You know you want to tear out that old deck and re-landscape your back yard. You've put off doing so for the past three years, though, and it looks like you're going to put it off again. That's four years. It probably doesn't sound like that long, right? But what if I said... that's 4.72% of your life? Egad!

I hadn't thought of time quite this way until I read a blog post by David Pennock, in which  he pointed out that a year is more than 1% of a life for most of us. (I'm using 85 as a general life expectancy here.) With a life of 85 years, one year is about 1.2%.

The benefits of early investing
This has some major implications for us as investors. I think back to when I first learned about 401(k) and 403(b) plans, and began saving and investing some of my salary. I was nearly 30 years old. I wish I'd known about it all at least five years earlier -- then I wouldn't have lost a (likely) full 6% of my investing life. Worse still, those lost years would have been my earliest years, when our investing dollars have the most potential. Assuming I retire at 65, those dollars would have had nearly 40 years to compound, instead of roughly 35. (And believe me, just a year or two can make a big difference in your ultimate results.)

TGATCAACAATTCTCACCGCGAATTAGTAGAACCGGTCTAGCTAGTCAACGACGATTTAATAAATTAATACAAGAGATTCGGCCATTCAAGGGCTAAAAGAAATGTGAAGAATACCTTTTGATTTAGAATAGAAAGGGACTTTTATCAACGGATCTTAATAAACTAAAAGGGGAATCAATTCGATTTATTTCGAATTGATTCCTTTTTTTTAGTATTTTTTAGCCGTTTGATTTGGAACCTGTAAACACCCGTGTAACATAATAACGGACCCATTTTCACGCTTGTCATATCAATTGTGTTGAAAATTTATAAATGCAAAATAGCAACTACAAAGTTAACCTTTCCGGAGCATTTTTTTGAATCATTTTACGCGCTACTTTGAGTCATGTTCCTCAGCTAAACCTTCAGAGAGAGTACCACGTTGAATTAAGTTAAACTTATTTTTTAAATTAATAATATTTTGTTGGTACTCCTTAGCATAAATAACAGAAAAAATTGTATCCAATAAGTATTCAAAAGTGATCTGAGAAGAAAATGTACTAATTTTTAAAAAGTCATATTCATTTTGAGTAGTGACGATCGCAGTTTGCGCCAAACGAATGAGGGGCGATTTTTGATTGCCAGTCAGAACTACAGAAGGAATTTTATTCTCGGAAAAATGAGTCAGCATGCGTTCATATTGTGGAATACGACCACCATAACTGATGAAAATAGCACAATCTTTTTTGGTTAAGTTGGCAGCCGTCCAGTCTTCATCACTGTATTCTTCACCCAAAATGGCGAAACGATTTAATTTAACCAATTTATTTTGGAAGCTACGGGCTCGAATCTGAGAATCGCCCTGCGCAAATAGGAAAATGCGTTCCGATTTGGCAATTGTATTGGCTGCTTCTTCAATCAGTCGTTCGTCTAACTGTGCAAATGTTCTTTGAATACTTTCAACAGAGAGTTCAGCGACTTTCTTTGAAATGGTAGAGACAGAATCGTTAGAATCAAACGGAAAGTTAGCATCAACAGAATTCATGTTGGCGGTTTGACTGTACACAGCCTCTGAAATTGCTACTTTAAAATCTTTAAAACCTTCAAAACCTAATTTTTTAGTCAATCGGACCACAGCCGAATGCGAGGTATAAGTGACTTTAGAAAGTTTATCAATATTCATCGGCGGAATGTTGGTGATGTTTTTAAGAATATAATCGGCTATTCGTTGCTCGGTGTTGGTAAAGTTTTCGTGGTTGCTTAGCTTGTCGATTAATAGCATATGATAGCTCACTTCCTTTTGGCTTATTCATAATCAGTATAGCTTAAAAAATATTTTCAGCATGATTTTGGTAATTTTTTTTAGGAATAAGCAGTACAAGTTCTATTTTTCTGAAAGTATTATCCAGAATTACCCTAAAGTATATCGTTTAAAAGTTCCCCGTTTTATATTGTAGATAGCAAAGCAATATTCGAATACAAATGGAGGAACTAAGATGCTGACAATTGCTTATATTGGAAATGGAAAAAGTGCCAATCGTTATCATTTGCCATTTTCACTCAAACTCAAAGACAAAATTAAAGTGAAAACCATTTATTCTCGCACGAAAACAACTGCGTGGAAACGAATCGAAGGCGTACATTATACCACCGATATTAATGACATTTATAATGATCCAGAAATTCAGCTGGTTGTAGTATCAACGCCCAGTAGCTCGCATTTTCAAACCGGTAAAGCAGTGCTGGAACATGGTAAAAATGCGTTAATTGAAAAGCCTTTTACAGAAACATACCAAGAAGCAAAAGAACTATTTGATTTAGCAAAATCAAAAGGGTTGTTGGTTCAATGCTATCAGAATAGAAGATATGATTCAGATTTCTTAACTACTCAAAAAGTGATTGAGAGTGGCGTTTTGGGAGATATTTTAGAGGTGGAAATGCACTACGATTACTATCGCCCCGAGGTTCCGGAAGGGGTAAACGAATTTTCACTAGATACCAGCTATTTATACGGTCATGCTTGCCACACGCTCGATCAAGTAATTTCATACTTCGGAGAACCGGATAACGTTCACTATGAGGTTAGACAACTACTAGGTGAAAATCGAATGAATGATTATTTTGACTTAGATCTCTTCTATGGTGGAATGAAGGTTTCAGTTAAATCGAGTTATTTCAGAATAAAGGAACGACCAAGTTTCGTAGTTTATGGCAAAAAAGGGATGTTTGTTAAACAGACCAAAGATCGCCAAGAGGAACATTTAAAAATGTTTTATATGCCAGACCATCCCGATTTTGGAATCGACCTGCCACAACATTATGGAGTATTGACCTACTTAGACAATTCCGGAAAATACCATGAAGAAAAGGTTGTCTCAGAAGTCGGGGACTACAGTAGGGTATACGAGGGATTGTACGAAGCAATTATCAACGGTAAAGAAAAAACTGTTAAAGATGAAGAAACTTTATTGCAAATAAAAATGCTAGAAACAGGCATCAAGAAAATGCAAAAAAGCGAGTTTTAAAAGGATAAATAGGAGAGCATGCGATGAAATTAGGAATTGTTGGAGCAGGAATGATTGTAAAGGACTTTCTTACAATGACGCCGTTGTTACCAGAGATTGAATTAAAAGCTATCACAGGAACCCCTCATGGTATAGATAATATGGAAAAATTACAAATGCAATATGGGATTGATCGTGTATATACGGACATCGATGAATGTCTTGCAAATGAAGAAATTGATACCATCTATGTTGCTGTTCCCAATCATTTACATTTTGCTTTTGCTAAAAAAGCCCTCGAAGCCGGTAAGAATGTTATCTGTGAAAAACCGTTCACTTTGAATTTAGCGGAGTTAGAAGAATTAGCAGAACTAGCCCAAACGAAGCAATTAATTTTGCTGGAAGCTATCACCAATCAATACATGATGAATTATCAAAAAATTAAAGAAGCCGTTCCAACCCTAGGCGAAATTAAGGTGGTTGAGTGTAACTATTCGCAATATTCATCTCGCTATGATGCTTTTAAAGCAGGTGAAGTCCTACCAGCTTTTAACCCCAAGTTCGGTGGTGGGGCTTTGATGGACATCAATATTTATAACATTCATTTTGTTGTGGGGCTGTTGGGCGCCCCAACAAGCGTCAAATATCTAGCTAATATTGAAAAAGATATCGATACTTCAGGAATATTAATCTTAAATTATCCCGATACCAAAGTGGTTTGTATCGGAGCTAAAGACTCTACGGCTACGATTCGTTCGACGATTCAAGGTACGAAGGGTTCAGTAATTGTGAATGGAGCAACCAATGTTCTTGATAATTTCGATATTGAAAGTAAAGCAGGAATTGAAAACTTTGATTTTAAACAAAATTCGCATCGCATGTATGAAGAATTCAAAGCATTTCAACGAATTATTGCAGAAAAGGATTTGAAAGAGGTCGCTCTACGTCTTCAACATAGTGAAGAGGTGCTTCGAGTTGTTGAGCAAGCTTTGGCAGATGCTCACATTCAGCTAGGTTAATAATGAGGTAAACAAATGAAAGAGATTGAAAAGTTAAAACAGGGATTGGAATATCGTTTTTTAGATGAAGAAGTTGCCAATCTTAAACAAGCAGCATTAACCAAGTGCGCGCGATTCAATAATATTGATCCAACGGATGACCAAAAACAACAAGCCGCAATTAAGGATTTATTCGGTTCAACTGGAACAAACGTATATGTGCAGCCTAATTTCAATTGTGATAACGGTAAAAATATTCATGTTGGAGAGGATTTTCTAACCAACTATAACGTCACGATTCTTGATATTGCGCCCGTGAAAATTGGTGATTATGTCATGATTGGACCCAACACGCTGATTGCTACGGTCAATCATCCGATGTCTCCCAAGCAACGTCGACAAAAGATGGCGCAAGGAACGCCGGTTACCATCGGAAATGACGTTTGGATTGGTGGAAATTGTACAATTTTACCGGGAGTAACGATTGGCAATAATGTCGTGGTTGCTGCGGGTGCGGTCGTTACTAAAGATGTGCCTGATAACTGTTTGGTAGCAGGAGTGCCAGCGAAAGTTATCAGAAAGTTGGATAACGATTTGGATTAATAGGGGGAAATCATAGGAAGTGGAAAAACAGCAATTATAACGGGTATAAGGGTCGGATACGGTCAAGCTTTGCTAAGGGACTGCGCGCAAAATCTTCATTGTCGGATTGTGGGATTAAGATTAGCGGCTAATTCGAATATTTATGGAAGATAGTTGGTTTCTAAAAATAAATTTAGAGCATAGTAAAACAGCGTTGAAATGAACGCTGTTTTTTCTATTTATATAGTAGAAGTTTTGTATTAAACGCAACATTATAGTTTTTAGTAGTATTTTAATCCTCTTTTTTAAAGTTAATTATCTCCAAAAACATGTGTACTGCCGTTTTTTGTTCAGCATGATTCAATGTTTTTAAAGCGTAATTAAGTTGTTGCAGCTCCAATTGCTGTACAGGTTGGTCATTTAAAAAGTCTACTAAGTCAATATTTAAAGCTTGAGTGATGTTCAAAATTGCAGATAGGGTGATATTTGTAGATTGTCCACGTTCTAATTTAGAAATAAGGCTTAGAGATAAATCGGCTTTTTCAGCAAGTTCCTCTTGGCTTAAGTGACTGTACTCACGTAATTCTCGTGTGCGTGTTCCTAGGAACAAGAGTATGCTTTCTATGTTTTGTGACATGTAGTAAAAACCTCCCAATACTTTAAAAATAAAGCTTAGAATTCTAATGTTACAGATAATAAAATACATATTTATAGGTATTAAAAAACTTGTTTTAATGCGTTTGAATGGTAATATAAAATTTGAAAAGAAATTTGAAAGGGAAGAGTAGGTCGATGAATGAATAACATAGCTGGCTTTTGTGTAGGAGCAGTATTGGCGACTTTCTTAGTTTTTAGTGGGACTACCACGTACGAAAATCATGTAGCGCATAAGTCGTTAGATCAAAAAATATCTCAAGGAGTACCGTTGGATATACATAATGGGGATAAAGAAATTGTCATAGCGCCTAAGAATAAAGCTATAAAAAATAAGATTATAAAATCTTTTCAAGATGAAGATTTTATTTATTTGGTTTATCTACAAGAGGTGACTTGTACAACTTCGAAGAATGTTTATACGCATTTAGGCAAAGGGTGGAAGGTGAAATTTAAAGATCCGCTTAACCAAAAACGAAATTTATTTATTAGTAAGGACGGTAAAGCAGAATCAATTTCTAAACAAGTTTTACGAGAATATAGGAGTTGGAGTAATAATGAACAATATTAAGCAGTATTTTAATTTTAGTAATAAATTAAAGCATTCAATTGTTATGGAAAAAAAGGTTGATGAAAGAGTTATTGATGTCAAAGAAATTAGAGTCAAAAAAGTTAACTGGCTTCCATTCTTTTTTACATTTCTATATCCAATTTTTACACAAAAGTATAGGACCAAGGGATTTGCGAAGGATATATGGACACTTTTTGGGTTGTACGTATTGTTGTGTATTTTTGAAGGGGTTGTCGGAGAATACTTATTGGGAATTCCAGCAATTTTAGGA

Are you putting off moving money from a savings account or CD into your brokerage account? (Need a good brokerage?) Don't delay, or you'll see a sizable chunk of your life go by.

The power of mutual funds
Have you been meaning to invest for retirement in a solid mutual fund? Perhaps one like the Meridian Value (FUND: MVALX) fund, with its market-beating five- and 10-year annual average returns of about 14%? If not, you're losing out on the chance to let its holdings, which recently included Verizon (NYSE: VZ), Western Digital (NYSE: WDC), Anheuser-Busch (NYSE: BUD), and Avon (NYSE: AVP), perform for you over many years.

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Longtime Fool contributor Selena Maranjian does not own shares of any companies mentioned in this article. Anheuser-Busch is a Motley Fool Inside Value recommendation. Try our investing services free for 30 days. The Motley Fool is Fools writing for Fools.